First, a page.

Today completes 60 years of India’s independence from the colonial rule of the British. As the usual celebrations take place all over the country, for the first time I notice a marked departure from the ritual reference to the sacrifice made by the freedom fighters at the time of Independence.
Whether it is the Prime Minister’s address to the nation from the Red Fort or the absence of decades-old patriotic films shown on the TV on this day or the newspaper supplements that are loaded with post-Independence achievements or the body language of the general people on the street, the message is loud and clear: India has learned to stand on its feet.
This gradual yet dramatic change in Indians’ attitude reflects a newly found confidence in their ability to compete and perform in the global arena.
For too long we were bogged down by the lack in self-confidence. We looked at others to understand and acknowledge our strengths, not having the belief that what we’re able to do can indeed be the best in the world.
It would be tempting to allude to a clutch of reasons for our collective rejuvenation. But I believe it all boils down to just one factor, which is economic self-sufficiency. As they say, if you have food in the belly and money in the pocket, you dare to dream and achieve.
For India this is just the beginning. The politicians, the left-minded economists, and those who have vested interests in so saying never cease to remind us that more than half the country’s population live in abject poverty.
But then we’ve seen that 60 years of Independence have not really changed their lives, not even in vast areas of Bengal where the communists are ruling for 3 decades. They can shout anything from the rooftops but the facts speak for themselves.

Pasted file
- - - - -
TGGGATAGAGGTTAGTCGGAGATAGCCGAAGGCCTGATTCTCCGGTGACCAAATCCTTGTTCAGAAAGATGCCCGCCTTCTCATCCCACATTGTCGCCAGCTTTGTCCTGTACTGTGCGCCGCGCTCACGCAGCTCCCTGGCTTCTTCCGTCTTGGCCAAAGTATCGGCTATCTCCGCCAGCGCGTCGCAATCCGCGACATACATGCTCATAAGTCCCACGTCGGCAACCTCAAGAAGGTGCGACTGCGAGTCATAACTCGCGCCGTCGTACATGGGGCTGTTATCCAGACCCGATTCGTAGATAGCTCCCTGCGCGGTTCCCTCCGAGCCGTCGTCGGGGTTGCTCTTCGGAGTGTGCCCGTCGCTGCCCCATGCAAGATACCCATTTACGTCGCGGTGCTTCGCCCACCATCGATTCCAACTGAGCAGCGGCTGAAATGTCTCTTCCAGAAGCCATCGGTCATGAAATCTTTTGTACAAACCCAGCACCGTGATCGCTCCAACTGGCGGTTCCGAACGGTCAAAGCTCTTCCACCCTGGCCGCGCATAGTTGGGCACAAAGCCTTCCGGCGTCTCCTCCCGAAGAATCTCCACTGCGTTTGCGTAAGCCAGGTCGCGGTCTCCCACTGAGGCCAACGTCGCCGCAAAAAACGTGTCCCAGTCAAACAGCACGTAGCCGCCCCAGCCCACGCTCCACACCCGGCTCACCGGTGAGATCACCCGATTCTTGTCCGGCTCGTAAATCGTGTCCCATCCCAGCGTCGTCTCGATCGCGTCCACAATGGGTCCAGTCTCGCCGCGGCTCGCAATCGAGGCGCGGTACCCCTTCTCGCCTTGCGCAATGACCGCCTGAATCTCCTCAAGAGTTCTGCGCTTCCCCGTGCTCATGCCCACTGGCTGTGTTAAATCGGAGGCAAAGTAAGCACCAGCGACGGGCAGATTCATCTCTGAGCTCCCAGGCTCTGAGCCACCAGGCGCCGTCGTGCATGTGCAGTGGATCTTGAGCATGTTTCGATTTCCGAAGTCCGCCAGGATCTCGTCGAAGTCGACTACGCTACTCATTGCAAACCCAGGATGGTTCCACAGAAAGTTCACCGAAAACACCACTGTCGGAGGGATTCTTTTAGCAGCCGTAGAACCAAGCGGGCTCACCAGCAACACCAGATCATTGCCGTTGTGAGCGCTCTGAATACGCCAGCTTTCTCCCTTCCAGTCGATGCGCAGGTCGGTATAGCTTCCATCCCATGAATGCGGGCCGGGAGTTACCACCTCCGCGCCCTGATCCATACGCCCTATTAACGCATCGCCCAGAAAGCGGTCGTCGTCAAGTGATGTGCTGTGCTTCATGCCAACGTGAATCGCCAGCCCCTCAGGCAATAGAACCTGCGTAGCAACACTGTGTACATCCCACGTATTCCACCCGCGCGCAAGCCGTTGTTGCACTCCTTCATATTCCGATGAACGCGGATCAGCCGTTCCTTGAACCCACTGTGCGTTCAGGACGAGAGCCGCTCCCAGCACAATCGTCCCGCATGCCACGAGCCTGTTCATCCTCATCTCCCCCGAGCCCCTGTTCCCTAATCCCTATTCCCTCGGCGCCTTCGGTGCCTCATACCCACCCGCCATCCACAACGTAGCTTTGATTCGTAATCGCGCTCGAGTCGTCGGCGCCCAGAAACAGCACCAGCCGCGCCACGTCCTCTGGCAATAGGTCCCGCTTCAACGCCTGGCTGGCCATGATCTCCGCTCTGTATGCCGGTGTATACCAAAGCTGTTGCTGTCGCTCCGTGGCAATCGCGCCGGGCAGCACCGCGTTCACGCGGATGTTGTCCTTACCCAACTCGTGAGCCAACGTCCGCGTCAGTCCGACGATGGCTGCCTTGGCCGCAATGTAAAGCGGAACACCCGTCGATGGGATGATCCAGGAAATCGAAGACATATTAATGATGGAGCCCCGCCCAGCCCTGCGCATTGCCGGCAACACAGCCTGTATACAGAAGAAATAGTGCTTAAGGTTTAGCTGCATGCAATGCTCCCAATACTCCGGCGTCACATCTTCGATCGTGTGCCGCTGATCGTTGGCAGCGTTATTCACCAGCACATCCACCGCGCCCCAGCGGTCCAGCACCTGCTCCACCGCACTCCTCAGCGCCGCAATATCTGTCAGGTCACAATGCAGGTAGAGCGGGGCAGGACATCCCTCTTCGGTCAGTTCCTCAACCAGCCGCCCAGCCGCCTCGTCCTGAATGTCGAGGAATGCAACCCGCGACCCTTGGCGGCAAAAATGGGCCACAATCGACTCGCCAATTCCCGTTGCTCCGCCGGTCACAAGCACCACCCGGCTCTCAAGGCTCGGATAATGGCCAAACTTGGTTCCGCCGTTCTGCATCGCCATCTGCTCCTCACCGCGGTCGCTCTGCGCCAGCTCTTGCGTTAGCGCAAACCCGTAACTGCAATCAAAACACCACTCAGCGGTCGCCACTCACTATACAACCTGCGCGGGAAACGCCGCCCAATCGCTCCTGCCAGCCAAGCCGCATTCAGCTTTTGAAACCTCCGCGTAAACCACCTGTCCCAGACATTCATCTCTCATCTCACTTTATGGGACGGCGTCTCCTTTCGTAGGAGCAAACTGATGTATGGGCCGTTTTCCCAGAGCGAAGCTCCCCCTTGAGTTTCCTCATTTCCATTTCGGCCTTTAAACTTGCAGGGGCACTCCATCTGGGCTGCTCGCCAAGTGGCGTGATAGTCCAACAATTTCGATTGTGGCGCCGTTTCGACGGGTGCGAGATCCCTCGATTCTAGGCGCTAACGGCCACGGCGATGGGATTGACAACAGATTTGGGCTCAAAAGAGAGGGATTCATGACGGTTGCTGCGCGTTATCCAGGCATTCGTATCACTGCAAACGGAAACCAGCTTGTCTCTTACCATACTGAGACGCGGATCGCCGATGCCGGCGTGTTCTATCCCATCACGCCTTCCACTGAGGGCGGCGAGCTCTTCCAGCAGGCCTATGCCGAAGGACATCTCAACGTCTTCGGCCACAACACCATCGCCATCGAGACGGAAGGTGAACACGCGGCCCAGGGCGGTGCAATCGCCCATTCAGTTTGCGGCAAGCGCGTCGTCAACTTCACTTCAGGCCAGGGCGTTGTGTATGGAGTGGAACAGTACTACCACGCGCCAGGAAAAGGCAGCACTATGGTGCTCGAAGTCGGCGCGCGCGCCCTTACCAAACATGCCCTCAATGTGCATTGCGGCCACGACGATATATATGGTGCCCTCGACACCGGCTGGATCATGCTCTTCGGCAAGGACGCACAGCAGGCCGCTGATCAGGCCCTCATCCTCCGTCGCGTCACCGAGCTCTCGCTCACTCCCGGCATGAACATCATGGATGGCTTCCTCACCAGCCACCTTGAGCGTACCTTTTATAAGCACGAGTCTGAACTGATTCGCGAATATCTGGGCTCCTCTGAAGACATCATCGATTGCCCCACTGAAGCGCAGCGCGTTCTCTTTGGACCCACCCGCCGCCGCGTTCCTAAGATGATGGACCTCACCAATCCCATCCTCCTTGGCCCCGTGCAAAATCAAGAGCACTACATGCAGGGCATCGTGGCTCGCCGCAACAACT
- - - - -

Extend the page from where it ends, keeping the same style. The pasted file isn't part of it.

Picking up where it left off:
It’s now the turn of capital to change India’s destiny, which even the leftists are following in Bengal, never mind their alternating postures at times.
Make no mistake however that those with capital will not deploy their money for the betterment of poor peoples’ lives if they do not see even bigger money at the end of the tunnel. It is the government’s duty to ensure that this tunnel is short and conducive enough for the capitalists to risk their money.
But what can a government do if it itself doesn’t have money to smoothen the passage for those who want to sink their capital? It’s here that the biggest transformation is happening over the past several years.
By unshackling private initiatives and streamlining its revenue earnings, the government is having good sum in its coffers to build up infrastructure like never before. The result is there for all to see.
In today’s address to the nation the PM has spoken of investing a whopping Rs.25,000 crore in the agriculture sector. This is a mind-boggling amount, something the country could never dream even a few years back.
Eminent sociologist Prof Dipankar Gupta points out at a NDTV panel-talk, the Prime Minister has been long on promises but short on showing how the noble intentions can be delivered on the ground. He may be right but I’m not as skeptical as him.
Because after all without anyone’s prompting and stringent scrutiny the same Prime Minister is trying his best to set up the course for spread and improvement in education (see my post, On the holy trail of knowledge).
What to me this means is that if anything our present PM is not short of sincerity.
Coming to what I said when I began, India on the 61st year of Independence has indeed found its own feet – the feet of steel and not clay as has been for all these years.
I wish my fellow countrymen all the very best in the time ahead.